Keywords: Branded Beef, Producer Willingness to Supply, Probit, Tobit, Agribusiness, Livestock Production/Industries, Marketing,
    Date: 2017
  6. By: Jana Friedrichsen; Dirk Engelmann
    Abstract: This paper experimentally investigates how concerns for social approval relate to intrinsic motivations to purchase ethically. Participants state their willingness-to-pay for both a fair trade and a conventional chocolate bar in private or publicly. A standard model of social image predicts that all increase their fair trade premium when facing an audience. We find that the premium is higher in public than in private only for participants who preferred a conventional over a fair trade chocolatebar in a pre-lab choice. This is captured by a generalized model where intrinsic preferences and the concern for social approval are negatively correlated.
    Keywords: Image concerns, ethical consumption, fair trade, social approval, crowding out, experiments
    JEL: D03 C91 D12
    Date: 2017
  7. By: Herrera, Daniel; Shaywitz, Bennett; Holahan, John; Marchione, Karen; Michaels, Reissa; Shaywitz, Sally; Hammitt, James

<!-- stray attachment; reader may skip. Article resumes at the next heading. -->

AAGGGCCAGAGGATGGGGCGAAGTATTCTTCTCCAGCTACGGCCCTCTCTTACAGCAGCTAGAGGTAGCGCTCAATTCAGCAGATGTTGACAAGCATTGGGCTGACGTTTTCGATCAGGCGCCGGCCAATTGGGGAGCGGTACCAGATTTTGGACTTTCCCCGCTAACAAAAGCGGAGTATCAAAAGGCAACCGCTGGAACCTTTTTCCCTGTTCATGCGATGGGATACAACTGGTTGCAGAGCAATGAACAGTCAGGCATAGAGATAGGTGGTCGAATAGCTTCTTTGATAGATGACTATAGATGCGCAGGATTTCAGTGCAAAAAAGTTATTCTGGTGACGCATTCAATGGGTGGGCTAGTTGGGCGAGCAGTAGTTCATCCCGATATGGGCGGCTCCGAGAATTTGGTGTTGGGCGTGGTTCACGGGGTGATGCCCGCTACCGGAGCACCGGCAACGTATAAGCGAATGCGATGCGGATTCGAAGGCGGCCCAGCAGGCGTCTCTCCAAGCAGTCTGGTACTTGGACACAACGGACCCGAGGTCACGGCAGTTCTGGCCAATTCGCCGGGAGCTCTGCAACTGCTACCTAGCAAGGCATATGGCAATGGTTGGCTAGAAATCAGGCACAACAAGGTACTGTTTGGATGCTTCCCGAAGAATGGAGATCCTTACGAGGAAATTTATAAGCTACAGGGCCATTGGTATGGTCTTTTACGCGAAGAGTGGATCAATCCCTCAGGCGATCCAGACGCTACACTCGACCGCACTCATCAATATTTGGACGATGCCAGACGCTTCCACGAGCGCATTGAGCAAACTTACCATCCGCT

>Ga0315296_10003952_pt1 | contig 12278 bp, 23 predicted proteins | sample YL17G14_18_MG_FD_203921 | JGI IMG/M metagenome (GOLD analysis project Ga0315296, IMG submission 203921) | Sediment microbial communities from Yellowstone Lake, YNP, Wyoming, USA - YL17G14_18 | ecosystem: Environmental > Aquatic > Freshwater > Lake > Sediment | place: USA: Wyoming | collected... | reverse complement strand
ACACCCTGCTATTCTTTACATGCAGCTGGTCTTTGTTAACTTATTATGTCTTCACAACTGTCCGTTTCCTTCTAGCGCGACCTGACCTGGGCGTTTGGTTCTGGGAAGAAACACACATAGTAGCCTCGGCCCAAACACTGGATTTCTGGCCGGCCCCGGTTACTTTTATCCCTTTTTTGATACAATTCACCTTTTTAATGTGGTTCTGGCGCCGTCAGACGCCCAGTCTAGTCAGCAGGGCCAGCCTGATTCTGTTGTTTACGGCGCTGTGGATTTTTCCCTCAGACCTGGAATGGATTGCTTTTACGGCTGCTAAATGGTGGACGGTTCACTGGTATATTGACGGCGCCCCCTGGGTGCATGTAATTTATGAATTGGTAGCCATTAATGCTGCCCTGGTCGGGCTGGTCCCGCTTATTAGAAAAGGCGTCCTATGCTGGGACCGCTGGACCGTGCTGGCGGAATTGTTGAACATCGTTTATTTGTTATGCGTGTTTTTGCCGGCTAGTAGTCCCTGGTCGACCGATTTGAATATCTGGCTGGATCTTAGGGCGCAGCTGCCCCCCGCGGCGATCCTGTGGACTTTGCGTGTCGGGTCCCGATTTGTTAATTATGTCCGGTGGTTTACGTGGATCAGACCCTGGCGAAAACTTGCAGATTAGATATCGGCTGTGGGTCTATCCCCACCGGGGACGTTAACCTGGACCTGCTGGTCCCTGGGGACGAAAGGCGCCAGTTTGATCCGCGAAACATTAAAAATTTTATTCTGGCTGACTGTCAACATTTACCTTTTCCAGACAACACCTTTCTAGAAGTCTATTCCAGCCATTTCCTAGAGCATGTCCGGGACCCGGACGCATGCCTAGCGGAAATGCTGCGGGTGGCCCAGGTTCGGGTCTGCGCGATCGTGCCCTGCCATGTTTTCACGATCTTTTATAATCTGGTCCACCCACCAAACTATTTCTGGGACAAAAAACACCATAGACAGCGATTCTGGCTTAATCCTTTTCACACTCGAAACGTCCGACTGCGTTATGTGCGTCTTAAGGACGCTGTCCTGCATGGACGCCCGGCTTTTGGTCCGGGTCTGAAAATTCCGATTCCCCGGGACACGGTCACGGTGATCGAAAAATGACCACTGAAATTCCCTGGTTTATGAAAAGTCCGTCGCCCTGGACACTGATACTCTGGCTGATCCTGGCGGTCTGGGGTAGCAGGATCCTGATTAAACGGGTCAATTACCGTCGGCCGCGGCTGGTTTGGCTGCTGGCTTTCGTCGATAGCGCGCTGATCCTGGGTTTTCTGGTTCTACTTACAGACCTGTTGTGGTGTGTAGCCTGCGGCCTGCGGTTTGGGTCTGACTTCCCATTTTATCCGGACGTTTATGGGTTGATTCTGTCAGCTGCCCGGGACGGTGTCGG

Abstract: While much is known about dyslexia in school-age children and adolescents, less is known about its effects on quality of life in adults. Using data from the Connecticut Longitudinal Study we provide the first estimates of the monetary value of improving reading, speaking, and cognitive skills to dyslexic and non-dyslexic adults. Using a stated-preference survey, we find that dyslexic and non-dyslexic individuals value improvements in their skills in reading speed, reading aloud, pronunciation, memory, and information retrieval at about the same rate. Because dyslexics have lower self-reported levels on these skills, their total willingness to pay to achieve a high level of skill is substantially greater than for non-dyslexics. However, dyslexic individuals’ willingness to pay (averaging $3000 for an improvement in all skills simultaneously) is small compared with the difference in earnings between dyslexic and non-dyslexic adults. We estimate that dyslexic individuals earn 15 percent less per year (about $8000) than non-dyslexic individuals. Although improvements in reading, speaking and cognitive skills in adulthood are unlikely to eliminate the earnings difference that reflects differences in educational attainment and other factors, stated-preference estimates of the value of cognitive skills may substantially underestimate the value derived from effects on lifetime earnings and health.
    Keywords: Dyslexia, contingent valuation, willingness to pay, reading
    JEL: D03 D12 L13 L22 L81
    Date: 2017–01
  8. By: Weng, Weizhe; Morrison, Mark; Boyle, Kevin; Boxall, Peter
    Keywords: Non-market valuation, Stated preferences, Choice Experiments, Incentive Compatibility, Status-quo option, Task complexity, Environmental Economics and Policy, Q51, Q57, Q48,
    Date: 2017